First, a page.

Chemotherapy: biomarkers of exposure, effect, reproductive hazards, and cancer.
This article discusses approaches that have been used to examine potentially adverse outcomes in healthcare professionals who work with or are exposed to chemotherapy drugs: (1) the use of biomarkers to evaluate genotoxic damage; (2) adverse reproductive outcomes; and (3) the association of cancer with exposure to chemotherapy drugs. Biomarkers of exposure and effect have been used extensively to monitor both healthcare professionals who work with antineoplastic(3-5) and other hazardous drugs, and workers in other occupational settings who may be exposed to genotoxic chemicals. In general, biomarkers are based on mutagenic or other end points of genotoxicity of the drugs. As most of the first generation of antineoplastic drugs were genotoxic in one test system or another, they were ideal candidates for use in exposed worker populations. However, these end points are typically nonspecific in nature and can result from exposure to any genotoxic compound, certain types of radiation, and possibly viral infections. Therefore, studies of worker populations must be carefully designed to rule out extraneous factors such as smoking history, diet, age, and other variables that may compromise test results. Nevertheless, more than half of the 100-plus published studies in the literature have reported a statistically significant association between exposure to antineoplastic drugs and the end point being investigated. Most of these studies have originated outside the United States, and they often have been conducted in countries where safety precautions may not be as rigorous as in the United States.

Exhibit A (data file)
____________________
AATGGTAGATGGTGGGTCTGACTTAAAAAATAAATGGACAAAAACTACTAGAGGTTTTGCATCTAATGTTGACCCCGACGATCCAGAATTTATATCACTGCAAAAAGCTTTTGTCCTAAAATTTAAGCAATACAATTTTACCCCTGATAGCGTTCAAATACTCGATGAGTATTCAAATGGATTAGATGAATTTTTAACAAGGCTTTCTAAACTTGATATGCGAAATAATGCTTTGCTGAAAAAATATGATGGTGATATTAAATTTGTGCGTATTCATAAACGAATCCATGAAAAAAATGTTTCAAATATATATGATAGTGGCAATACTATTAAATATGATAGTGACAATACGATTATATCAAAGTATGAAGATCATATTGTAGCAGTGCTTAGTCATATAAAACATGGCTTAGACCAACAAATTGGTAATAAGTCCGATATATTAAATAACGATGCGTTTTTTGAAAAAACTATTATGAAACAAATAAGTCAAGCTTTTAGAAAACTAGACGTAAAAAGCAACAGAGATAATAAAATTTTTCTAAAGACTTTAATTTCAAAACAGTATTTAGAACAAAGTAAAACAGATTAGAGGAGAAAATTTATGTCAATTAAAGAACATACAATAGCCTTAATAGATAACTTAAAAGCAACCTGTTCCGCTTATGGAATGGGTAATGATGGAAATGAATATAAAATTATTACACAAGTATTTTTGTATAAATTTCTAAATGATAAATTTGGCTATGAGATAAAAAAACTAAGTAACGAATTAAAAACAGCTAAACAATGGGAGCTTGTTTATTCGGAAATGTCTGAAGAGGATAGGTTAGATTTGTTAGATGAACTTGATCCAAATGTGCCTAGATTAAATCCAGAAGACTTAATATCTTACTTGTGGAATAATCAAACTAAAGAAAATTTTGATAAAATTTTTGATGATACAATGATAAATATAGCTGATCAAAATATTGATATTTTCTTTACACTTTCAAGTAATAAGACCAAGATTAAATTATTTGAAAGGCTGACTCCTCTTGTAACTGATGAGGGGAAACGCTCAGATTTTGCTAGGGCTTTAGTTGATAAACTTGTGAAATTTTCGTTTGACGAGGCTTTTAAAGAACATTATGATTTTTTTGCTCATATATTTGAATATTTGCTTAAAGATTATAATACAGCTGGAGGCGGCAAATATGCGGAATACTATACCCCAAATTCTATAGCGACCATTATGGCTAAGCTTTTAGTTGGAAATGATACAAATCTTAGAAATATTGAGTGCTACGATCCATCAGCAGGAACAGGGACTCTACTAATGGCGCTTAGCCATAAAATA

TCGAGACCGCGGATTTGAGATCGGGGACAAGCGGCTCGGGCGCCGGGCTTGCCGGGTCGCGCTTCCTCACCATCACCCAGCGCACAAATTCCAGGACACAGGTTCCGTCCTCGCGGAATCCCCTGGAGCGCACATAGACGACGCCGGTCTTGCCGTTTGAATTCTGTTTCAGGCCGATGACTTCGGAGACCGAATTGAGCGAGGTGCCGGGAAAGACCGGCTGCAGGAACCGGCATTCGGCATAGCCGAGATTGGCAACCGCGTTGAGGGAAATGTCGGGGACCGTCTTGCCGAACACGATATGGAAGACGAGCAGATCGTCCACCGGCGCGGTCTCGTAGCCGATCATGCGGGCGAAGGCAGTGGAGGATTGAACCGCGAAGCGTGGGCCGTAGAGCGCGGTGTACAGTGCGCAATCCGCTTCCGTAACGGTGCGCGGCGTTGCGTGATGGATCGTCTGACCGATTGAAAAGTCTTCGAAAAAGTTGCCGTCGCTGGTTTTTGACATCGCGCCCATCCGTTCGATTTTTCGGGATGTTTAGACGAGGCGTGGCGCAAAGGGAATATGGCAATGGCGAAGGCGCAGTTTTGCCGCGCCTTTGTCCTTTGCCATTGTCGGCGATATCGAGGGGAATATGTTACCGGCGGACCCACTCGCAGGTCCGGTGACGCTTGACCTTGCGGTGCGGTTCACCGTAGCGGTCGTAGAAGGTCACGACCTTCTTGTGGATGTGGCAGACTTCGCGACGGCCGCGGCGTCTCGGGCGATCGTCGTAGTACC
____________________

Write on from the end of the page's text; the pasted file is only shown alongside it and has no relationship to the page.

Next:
Drugs; Health-care-personnel; Medical-personnel; Exposure-levels; Risk-factors; Antineoplastic-agents; Chemotherapy; Oncogenic-agents; Biomarkers; Biological-effects; Reproductive-effects; Reproductive-hazards; Reproductive-system-disorders; Cancer; Drug-therapy; Pharmaceuticals; Medicinal-chemicals; Medical-treatment; Genotoxic-effects; Medical-monitoring; Biological-monitoring; Genotoxicity; Mutagenicity